Sound is a vibration that travels through an elastic medium as a wave. The speed of sound describes how much distance such a wave travels in a certain amount of time. In dry air at 20 °C (68 °F), the speed of sound is 343 meters per second (1,125 ft/s). This equates to 1,236 kilometers per hour (768 mph) or about one mile in five seconds. This figure for air (or any given gas) increases with gas temperature (equations are given below), but is nearly independent of pressure or density for a given gas. For different gases, the speed of sound is dependent on the mean molecular weight of the gas, and to a lesser extent upon the ways in which the molecules of the gas can store heat energy from compression (since sound in gases is a type of compression).
Although “the speed of sound” is commonly used to refer specifically to the speed of sound waves in air, the speed of sound can be measured in virtually any substance. Sound travels faster in liquids and non-porous solids than it does in air, traveling about 4.4 times faster in water than air.
Additionally, in solids, there occurs the possibility of two different types of sound waves: one type is associated with compression (the same as usual sound waves in fluids) and the other is associated with shear-stresses, which cannot occur in fluids. These two types of waves have different speeds, and (for example in an earthquake) may thus be initiated at the same time but arrive at distant points at appreciably different times. The speed of compression-type waves in all media is set by the medium’s compressibility and density, and the speed of shear-waves in solids is set by the material’s rigidity and density.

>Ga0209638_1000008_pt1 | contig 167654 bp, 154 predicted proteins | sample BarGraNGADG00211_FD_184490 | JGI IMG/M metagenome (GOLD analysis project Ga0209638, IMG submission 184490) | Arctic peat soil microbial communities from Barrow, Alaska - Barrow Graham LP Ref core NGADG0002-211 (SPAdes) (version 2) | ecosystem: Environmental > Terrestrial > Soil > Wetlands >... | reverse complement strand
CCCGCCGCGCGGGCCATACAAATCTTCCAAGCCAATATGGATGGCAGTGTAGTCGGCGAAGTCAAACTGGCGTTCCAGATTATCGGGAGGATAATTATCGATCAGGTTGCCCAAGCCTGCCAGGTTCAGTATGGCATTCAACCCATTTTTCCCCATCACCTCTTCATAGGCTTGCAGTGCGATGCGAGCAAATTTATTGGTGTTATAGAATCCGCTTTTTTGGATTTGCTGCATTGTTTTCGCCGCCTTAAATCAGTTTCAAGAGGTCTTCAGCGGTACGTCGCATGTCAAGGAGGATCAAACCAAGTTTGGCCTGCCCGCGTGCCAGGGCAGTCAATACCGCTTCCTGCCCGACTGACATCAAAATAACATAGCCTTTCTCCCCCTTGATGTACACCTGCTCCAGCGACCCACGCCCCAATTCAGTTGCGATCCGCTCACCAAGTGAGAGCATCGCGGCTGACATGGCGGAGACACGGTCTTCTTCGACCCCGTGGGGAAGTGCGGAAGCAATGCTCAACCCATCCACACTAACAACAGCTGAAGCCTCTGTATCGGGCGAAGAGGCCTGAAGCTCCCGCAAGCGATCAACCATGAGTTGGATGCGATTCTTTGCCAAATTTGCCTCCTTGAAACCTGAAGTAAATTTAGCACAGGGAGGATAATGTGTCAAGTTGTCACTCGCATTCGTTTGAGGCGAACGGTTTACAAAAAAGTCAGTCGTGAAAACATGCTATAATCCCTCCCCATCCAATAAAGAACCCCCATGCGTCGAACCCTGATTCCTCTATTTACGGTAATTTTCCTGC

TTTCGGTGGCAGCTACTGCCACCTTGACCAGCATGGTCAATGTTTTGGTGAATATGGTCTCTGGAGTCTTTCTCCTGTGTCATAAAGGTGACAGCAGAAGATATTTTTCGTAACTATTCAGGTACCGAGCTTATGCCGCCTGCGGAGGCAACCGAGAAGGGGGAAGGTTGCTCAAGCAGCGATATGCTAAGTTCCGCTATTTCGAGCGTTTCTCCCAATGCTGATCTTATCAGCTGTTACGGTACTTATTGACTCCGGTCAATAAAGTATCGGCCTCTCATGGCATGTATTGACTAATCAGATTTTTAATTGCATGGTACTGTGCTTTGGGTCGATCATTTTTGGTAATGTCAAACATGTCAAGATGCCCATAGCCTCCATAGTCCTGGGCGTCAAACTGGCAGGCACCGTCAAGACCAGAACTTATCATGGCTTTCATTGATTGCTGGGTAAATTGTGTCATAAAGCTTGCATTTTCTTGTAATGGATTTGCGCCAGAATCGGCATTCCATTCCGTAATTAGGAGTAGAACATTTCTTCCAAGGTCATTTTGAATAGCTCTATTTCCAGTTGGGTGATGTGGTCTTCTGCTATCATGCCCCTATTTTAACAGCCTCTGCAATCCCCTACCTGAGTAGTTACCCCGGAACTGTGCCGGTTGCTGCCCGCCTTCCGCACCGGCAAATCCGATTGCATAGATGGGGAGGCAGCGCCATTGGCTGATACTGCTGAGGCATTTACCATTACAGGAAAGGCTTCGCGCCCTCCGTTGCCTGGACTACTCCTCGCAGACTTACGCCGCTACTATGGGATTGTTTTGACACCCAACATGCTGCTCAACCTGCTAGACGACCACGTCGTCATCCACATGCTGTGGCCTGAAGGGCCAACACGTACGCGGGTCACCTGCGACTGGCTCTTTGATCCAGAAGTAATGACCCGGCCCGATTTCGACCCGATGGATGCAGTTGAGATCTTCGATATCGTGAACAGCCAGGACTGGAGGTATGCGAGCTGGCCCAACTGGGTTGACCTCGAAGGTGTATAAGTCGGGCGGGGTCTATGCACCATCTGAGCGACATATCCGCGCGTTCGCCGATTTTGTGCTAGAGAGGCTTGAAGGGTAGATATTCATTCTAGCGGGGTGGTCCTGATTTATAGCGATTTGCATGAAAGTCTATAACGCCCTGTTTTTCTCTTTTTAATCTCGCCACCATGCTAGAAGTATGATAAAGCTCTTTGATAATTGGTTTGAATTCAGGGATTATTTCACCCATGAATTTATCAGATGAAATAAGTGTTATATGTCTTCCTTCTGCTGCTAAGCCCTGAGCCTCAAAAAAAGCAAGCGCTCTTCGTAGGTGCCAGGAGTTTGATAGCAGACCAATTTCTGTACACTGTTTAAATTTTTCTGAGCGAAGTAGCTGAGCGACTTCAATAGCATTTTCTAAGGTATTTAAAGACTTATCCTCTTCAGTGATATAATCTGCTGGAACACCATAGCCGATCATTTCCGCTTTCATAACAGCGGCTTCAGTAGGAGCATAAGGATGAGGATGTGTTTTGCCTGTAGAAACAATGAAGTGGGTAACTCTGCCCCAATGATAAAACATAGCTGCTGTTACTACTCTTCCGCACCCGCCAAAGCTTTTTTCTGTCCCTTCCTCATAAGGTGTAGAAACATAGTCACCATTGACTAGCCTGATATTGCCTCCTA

Finally, there are certain other types of very unusual waves of compression that occur only in very unusual media, such as the so-called “second sound” (an unusual heat transmission) which occurs only in superfluid liquid helium. 
 Wikipedia – Speed of Sound (click here to view original reference)